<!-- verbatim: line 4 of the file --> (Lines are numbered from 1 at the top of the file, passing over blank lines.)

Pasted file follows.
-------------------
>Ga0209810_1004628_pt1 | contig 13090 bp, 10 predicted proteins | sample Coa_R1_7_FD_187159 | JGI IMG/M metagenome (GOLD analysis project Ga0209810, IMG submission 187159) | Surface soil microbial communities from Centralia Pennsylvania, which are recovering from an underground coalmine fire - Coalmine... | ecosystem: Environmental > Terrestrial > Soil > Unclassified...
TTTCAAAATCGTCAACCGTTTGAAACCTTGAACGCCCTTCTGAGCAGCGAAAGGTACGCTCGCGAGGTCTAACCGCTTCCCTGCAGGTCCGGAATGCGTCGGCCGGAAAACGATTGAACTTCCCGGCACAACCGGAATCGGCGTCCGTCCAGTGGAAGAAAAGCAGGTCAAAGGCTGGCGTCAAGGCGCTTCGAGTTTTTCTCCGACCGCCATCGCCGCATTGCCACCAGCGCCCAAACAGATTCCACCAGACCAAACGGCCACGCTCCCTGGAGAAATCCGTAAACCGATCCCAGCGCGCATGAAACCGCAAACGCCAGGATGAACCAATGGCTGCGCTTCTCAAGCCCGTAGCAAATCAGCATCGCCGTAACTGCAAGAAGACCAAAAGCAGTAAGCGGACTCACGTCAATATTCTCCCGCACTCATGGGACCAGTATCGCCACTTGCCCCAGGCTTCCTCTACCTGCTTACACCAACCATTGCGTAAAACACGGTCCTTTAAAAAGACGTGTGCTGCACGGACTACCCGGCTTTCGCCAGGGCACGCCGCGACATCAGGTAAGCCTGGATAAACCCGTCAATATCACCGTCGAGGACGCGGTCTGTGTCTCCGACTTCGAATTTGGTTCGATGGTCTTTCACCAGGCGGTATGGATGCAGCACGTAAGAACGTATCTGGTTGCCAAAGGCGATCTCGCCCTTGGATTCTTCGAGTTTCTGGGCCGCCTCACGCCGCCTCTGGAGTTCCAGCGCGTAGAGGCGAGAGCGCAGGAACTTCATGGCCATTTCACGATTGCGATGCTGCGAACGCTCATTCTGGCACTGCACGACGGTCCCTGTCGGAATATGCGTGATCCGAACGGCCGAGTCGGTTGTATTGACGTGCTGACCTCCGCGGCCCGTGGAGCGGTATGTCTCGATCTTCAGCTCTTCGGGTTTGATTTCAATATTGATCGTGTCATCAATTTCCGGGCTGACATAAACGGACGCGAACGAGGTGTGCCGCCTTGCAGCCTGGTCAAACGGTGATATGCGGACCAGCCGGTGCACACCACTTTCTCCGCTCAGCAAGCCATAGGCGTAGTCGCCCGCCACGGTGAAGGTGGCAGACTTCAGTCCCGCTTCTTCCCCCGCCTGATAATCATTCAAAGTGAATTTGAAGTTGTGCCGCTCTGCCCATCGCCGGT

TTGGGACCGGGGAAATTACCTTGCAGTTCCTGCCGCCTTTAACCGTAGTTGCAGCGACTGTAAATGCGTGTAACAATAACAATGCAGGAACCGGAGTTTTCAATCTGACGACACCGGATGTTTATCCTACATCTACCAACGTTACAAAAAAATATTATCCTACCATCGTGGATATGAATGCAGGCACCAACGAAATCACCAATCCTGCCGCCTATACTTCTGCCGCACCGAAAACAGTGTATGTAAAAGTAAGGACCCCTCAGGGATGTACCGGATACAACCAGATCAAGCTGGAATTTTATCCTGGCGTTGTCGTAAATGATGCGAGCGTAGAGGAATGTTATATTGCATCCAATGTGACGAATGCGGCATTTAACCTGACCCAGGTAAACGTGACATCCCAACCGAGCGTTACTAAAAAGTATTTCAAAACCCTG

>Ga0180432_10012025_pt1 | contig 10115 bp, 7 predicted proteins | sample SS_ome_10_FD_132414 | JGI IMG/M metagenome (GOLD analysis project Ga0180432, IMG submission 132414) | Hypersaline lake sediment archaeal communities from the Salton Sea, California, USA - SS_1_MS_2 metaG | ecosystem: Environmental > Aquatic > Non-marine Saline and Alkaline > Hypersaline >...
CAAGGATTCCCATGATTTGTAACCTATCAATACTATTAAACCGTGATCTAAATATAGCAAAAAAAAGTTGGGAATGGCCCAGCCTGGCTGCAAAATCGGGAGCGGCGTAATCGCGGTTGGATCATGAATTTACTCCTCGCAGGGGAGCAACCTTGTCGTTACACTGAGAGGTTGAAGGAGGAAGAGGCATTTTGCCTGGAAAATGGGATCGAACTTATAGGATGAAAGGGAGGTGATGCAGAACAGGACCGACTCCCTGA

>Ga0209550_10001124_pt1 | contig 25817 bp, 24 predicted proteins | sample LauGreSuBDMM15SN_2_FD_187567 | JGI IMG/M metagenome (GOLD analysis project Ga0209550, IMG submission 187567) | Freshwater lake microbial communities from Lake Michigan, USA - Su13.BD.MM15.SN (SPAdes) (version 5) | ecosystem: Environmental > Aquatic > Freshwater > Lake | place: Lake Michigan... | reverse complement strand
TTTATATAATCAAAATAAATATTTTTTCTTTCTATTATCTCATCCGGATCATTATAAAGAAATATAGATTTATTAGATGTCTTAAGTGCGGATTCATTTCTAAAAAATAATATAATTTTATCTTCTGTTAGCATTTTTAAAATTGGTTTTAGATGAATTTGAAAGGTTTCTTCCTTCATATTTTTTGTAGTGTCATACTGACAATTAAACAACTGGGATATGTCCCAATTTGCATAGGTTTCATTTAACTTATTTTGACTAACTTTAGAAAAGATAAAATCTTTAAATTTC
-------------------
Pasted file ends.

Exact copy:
>Ga0180432_10012025_pt1 | contig 10115 bp, 7 predicted proteins | sample SS_ome_10_FD_132414 | JGI IMG/M metagenome (GOLD analysis project Ga0180432, IMG submission 132414) | Hypersaline lake sediment archaeal communities from the Salton Sea, California, USA - SS_1_MS_2 metaG | ecosystem: Environmental > Aquatic > Non-marine Saline and Alkaline > Hypersaline >...